Property Division

Certified Specialist - Family Law

Property Division in Divorce

Experienced Newport Beach Divorce Attorneys

The State of California has mandated that the basic concept regarding division of property - in annulment, divorce or death - be based on a 50/50 division. This does not apply in the case of inheritance of personal gifts or personal injury awards. It does apply to most shared wealth or properties acquired after and during the marriage.

There are some areas that may be disputed, however. If the wealth of one of the spouses businesses has increased during the marriage it can be argued, that the other spouse contributed to that expansion. Therefore - even if the business or properties are held separately by one of the spouses and not "community property" it may be looked at by the court to determine if part of expansion may be considered a spousal contribution that should be rewarded in an equitable fashion.

Disguising Marital Assets

It is not something that either party may like to address however, there are many ways that a marital partner may hide or disguise marital assets - or even whole businesses. Of course no one wants to think in these terms, but our experience has shown that it is not as rare as some might like to assume. This fact also points out, the necessity and wisdom of hiring an attorney familiar with these sorts of matters. Some of the areas that should be investigated by a forensic accountant and reputable Newport Beach divorce attorney are as follows:

  • Hiding assets in a secret account
  • Purposefully overpaying taxes
  • Prepay benefits and bonuses to employees
  • Reduce prices of business items until after the divorce
  • Urging the valuator to "Under-evaluate" assets
  • Purchasing substantial gifts

Accounting for Community Property Laws

One of the most crucial aspects to completing a divorce is the establishment of how your property will be divided between you and your spouse. In states such as California where community property laws come into effect upon divorce, the matters are less contestable by the parties involved. The laws of community property state that all property that was acquired during a couple's marriage will be classified as communal and divided and distributed as such. This means that an even 50-50 split is meant to divvy up the assets of a couple that is now looking to dissolve their marriage through divorce.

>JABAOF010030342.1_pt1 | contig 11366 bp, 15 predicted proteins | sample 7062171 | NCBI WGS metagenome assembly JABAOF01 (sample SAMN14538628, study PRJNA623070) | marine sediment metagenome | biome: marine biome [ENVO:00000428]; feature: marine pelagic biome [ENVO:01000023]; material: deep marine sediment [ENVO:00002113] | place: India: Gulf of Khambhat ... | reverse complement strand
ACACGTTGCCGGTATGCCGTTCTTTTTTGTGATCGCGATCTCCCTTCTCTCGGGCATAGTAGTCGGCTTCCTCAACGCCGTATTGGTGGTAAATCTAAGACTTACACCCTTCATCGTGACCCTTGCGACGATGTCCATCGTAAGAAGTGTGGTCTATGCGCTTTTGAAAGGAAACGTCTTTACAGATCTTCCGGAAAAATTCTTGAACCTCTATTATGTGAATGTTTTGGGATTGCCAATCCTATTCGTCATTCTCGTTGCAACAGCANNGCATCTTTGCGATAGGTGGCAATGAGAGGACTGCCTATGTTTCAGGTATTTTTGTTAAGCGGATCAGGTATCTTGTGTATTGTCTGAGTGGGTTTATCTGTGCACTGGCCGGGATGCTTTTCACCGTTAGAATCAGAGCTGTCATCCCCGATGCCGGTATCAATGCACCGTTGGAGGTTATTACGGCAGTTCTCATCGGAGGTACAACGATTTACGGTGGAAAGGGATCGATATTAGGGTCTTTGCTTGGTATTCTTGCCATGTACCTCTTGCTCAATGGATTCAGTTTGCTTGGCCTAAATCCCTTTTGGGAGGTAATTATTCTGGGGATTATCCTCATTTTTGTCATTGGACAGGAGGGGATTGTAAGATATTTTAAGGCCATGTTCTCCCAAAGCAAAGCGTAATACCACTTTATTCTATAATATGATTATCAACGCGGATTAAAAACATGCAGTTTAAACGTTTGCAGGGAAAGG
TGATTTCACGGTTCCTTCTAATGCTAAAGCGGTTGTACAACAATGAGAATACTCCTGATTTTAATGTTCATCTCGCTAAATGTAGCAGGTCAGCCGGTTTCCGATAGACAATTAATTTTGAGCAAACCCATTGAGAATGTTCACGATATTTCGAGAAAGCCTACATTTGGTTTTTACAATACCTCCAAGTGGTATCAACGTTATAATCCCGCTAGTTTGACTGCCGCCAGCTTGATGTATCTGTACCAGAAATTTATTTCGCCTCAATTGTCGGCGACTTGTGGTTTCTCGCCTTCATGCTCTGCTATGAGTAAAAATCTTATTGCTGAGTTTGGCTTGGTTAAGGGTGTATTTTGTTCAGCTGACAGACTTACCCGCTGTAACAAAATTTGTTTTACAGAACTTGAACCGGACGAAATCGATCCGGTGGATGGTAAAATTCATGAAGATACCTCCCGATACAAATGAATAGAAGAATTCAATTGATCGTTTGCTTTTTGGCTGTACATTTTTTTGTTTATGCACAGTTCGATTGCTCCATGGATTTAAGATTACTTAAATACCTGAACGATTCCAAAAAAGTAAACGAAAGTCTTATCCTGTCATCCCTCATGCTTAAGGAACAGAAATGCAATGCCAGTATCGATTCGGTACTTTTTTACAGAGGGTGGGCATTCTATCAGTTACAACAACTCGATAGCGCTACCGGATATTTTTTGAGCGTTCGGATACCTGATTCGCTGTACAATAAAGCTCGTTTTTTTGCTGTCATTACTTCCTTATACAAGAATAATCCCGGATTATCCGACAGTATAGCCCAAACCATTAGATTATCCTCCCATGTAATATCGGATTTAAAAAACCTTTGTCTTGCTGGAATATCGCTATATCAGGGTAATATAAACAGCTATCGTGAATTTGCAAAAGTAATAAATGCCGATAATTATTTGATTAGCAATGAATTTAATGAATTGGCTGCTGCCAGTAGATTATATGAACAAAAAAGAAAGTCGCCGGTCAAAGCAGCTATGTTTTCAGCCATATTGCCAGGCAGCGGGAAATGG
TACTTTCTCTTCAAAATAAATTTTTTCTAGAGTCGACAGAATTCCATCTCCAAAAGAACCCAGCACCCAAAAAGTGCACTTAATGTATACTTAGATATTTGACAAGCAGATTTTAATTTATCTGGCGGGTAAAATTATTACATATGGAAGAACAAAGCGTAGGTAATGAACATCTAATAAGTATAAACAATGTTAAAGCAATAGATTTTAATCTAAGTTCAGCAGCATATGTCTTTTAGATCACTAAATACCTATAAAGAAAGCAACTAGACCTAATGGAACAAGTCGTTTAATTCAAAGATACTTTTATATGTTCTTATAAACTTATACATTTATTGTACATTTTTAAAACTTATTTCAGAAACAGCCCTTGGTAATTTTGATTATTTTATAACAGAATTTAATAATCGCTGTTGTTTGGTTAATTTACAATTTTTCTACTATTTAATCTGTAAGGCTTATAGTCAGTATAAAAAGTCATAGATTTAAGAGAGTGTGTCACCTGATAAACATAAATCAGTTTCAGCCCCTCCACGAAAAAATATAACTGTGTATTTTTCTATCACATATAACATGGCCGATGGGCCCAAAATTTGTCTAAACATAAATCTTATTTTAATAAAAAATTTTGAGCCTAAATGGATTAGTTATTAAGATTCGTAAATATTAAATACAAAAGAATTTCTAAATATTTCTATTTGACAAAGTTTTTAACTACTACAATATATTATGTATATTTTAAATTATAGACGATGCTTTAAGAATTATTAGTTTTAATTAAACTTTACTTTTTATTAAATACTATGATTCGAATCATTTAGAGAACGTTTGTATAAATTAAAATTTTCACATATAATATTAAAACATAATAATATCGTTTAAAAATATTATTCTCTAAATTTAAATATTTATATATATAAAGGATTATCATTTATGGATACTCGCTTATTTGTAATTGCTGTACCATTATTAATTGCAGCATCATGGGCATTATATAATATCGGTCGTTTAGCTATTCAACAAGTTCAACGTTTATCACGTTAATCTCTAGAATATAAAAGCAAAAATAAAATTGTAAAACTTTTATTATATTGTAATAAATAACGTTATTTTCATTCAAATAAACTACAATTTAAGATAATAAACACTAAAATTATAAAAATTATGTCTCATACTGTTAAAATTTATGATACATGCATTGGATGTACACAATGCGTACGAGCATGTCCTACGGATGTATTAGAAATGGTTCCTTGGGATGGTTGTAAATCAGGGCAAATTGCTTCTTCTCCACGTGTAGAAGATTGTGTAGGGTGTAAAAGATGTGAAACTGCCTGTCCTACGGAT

Currently, California is one of only ten U.S. states to enact community property laws, making it crucial that you speak with an attorney whose knowledge extends to this area of law when you are considering divorce in the state. Legally expected to share your assets equally with your soon to be ex-partner, you need to prepare for yourself for the way that the division of your property could affect your financial stability and wellbeing. Community property laws apply to valuable items such as real estate, cars, stocks, legal titles, bonds, furniture and more; if it was purchased during the marriage, it qualifies as community property.

Call an experienced Newport Beach divorce lawyer from The Law Offices of Marc E. Mitzner if you have any more questions or need representation in your divorce.

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